An urban farm to bring green energy, jobs to South Side
Green Era Renewable Energy and Urban Farming Campus is expected to be complete in spring 2022. A $3 million state grant announced Friday will help; it comes on top of other financial assistance from the city and a local foundation.
A large-scale urban farming campus that promises to bring jobs, fresh food and renewable energy to Chicago’s South Side is getting a financial boost from the state.
Green Era Renewable Energy and Urban Farming Campus will receive $2 million from the state through Rebuild Illinois — a program giving grants for infrastructure development in distressed areas.
That money, along with a $1 million loan from the Illinois Environmental Protection Agency, allowed Green Era to secure the final bit of funding needed to develop the $32 million project on the 9-acre land that is a brownfield site.
A brownfield is a site that is considered to have hazardous materials or pollutants in the soil and must be remediated before development can take place. Green Era has been cleaning it up over the last several years.
Erika Allen, co-Founder of Green Era, said they have worked to secure funding for the project for almost 10 years and to know by spring 2022 the campus will be fully operational is exciting.
“I’m really excited to have our young people see that their hard work paid off,” Allen said. “Not only will we be providing jobs that will give living wages, but it is reassuring that folks don’t have to leave their community to get a good job.”
Green Era also got a share of the inaugural Chicago Prize, announced on Thursday by the Pritzker Traubert foundation. Splitting that $10 million award with Green Era was a “healthy lifestyle hub” at 79th and Halsted streets.
The Green Era operation, on the northwest corner of 83rd and Wallace streets, is expected to create 240 construction jobs for the development of the campus and 47 permanent jobs for the community with hundreds of other contracting opportunities.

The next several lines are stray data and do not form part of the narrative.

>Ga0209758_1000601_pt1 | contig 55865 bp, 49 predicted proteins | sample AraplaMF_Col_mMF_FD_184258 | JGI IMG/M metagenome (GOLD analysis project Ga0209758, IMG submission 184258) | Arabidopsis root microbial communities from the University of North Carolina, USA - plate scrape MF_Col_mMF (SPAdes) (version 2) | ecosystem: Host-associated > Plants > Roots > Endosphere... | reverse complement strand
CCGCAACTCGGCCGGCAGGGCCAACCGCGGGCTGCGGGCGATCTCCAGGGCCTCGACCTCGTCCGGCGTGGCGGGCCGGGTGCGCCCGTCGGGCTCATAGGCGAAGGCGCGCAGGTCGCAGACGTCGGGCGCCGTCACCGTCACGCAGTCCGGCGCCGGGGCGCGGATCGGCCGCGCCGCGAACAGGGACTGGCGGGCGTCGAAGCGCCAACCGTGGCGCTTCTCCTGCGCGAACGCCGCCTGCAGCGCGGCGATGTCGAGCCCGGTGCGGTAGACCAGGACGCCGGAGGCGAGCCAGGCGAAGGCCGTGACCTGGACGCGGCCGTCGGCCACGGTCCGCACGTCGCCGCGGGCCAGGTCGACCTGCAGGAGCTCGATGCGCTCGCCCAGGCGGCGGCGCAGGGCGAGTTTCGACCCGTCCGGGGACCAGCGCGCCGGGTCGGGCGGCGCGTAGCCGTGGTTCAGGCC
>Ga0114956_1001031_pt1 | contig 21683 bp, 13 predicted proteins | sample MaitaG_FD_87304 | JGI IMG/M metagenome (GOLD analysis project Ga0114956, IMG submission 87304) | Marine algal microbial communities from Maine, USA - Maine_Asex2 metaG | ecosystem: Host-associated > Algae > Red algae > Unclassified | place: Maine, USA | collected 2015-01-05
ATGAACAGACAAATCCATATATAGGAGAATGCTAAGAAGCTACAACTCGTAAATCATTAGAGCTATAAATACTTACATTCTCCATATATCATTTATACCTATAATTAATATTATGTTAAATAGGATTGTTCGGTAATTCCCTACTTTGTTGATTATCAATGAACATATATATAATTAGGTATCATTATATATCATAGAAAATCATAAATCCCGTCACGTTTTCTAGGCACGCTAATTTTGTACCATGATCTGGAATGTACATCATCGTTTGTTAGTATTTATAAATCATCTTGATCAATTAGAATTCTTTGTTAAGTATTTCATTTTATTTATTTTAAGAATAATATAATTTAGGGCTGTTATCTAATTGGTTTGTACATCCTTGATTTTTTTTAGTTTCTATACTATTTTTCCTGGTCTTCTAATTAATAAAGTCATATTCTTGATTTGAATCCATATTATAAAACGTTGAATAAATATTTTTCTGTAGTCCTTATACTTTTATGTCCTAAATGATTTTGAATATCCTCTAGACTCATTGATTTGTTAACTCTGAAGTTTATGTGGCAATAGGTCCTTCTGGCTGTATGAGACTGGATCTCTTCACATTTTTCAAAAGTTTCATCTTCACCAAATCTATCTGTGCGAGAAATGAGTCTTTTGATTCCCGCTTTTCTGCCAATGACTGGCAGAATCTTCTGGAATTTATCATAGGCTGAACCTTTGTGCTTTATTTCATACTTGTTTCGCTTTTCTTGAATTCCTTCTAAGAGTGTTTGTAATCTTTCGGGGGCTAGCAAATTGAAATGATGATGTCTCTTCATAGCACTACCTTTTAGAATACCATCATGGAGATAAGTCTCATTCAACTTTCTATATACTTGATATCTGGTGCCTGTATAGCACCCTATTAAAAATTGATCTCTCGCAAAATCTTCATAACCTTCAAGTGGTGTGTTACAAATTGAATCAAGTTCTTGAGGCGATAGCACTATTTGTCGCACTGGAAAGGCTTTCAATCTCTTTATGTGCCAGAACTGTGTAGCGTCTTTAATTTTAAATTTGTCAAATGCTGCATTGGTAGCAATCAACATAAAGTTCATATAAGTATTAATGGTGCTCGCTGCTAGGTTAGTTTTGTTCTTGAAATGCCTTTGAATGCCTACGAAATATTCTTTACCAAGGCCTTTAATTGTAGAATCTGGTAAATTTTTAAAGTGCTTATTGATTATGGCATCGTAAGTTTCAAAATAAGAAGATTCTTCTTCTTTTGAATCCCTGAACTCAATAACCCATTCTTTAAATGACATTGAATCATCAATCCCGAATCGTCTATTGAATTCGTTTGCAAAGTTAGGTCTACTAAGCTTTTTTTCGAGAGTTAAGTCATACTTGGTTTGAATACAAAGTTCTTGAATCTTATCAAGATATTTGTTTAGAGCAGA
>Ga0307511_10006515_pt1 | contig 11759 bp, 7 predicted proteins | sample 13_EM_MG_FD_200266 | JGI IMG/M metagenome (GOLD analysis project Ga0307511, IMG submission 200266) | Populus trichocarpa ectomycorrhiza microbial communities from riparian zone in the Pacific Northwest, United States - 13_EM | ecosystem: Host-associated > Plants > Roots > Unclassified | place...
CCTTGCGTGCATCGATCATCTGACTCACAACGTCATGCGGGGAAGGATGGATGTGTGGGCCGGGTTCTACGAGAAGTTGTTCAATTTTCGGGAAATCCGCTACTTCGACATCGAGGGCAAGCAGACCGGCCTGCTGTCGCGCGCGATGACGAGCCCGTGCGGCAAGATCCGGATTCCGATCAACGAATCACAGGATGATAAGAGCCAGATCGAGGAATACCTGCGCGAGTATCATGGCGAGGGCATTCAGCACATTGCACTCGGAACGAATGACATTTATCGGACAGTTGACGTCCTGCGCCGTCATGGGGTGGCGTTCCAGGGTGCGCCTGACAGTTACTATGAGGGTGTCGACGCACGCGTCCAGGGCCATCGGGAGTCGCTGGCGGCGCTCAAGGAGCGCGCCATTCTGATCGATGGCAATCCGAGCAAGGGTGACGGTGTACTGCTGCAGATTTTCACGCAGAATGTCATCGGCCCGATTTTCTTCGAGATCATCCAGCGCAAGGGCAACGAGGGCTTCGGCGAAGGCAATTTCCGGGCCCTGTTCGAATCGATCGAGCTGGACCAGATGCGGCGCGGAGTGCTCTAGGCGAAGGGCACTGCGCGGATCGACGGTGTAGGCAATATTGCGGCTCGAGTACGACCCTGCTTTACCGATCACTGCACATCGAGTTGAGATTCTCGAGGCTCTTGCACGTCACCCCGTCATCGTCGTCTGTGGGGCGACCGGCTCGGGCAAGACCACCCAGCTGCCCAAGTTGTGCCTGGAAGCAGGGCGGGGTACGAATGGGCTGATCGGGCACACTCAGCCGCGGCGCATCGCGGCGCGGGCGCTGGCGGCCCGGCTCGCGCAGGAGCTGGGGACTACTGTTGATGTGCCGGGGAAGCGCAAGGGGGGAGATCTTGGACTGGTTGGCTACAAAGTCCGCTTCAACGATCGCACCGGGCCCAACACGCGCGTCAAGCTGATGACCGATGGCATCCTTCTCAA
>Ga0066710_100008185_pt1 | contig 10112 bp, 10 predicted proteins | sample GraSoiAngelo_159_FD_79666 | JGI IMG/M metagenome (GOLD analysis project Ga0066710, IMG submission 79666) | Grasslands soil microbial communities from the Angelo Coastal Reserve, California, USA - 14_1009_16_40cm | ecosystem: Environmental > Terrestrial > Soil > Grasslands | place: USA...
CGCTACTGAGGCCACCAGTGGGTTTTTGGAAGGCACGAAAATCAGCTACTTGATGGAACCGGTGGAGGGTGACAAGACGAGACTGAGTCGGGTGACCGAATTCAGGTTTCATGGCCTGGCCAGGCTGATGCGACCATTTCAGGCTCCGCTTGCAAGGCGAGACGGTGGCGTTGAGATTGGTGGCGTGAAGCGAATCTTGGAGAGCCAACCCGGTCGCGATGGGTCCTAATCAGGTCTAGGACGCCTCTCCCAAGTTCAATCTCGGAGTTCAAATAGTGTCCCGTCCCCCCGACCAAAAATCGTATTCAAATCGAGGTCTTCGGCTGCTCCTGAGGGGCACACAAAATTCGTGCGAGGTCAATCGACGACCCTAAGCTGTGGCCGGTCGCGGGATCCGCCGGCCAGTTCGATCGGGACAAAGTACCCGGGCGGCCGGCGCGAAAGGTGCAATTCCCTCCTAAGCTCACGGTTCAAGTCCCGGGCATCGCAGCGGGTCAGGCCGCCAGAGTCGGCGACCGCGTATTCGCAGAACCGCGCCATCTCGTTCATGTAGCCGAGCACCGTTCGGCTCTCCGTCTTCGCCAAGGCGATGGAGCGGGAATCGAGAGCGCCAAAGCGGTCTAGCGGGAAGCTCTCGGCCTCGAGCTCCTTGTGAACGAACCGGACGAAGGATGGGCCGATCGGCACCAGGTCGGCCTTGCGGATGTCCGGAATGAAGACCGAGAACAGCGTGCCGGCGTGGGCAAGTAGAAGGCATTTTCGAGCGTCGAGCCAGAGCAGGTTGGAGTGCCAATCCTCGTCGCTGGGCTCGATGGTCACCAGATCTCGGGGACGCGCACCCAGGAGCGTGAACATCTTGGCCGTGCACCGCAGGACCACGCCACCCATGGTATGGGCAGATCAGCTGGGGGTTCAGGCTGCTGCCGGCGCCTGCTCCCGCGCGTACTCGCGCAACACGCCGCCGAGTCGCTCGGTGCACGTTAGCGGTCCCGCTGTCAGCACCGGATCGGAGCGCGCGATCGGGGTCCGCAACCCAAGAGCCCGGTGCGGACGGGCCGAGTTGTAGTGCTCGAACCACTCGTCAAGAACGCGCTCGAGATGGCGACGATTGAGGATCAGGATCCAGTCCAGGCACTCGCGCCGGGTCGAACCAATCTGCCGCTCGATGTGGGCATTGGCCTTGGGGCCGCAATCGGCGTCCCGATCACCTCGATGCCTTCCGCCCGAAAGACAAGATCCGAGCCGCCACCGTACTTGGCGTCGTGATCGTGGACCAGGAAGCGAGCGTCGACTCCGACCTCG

“For years, this project has been a brilliant idea on paper lacking the funding to get off the ground – and the brownfield where we now stand has been vacant for decades more,” said Gov. JB Pritzker. “But this is a project that combines capital investment with renewable energy, food production and access with climate-smart job training programs and education, new work opportunities with a community hub.”
Green Era is also partnering with Black Chicago Tomorrow and the city to develop workforce training; local residents and formerly incarcerated individuals will get priority.
The campus will have a 13,000 square-foot greenhouse — room to grow 14,000 pounds to 26,000 pounds of organic produce a year. It will be sold on site and through the group’s mobile market. Urban Growers Collective will run the farm and the programming.
More importantly, the facility will be a hub for developing green energy using recycled materials. Green Era plans to compost 85,000 tons of recycled food waste at the facility, producing methane gas that will in turn be used to generate renewable energy.
Generating energy through composting will reduce carbon dioxide emissions by 42,500 tons per year — the equivalent of taking 9,182 cars off the road.
“We are headed in a new era — which is why we are called ‘Green Era’ — where we have to consider the environment and it can no longer be an afterthought,” Allen said. “As industry shifts in response to climate change and as we become more [climate] resilient, we want to make sure the South Side is fully able to take advantage of that new economy.”
Green Era has already secured a partnership with BP to sell the energy produced at the facility.
“When BP was approached by Green Era to collaborate on this project, we knew it would be a great opportunity to support sustainable neighborhoods in a city where our employees live and work,” said Janet Kong, a regional business leader for BP. “It also demonstrates how renewable natural gas can play an important role in decarbonizing the energy sector.”
The compost will also be available to residents with home gardens, Allen said.
“People can also get compost from us where they can pick it up or have it delivered,” Allen said. “Our delivery man can get them 5 yards of compost; they can also purchase plants and flowers for their gardens.”
Contributing: Clare Proctor
Manny Ramos is a corps member in Report for America, a not-for-profit journalism program that aims to bolster Sun-Times coverage of issues affecting Chicago’s South and West sides.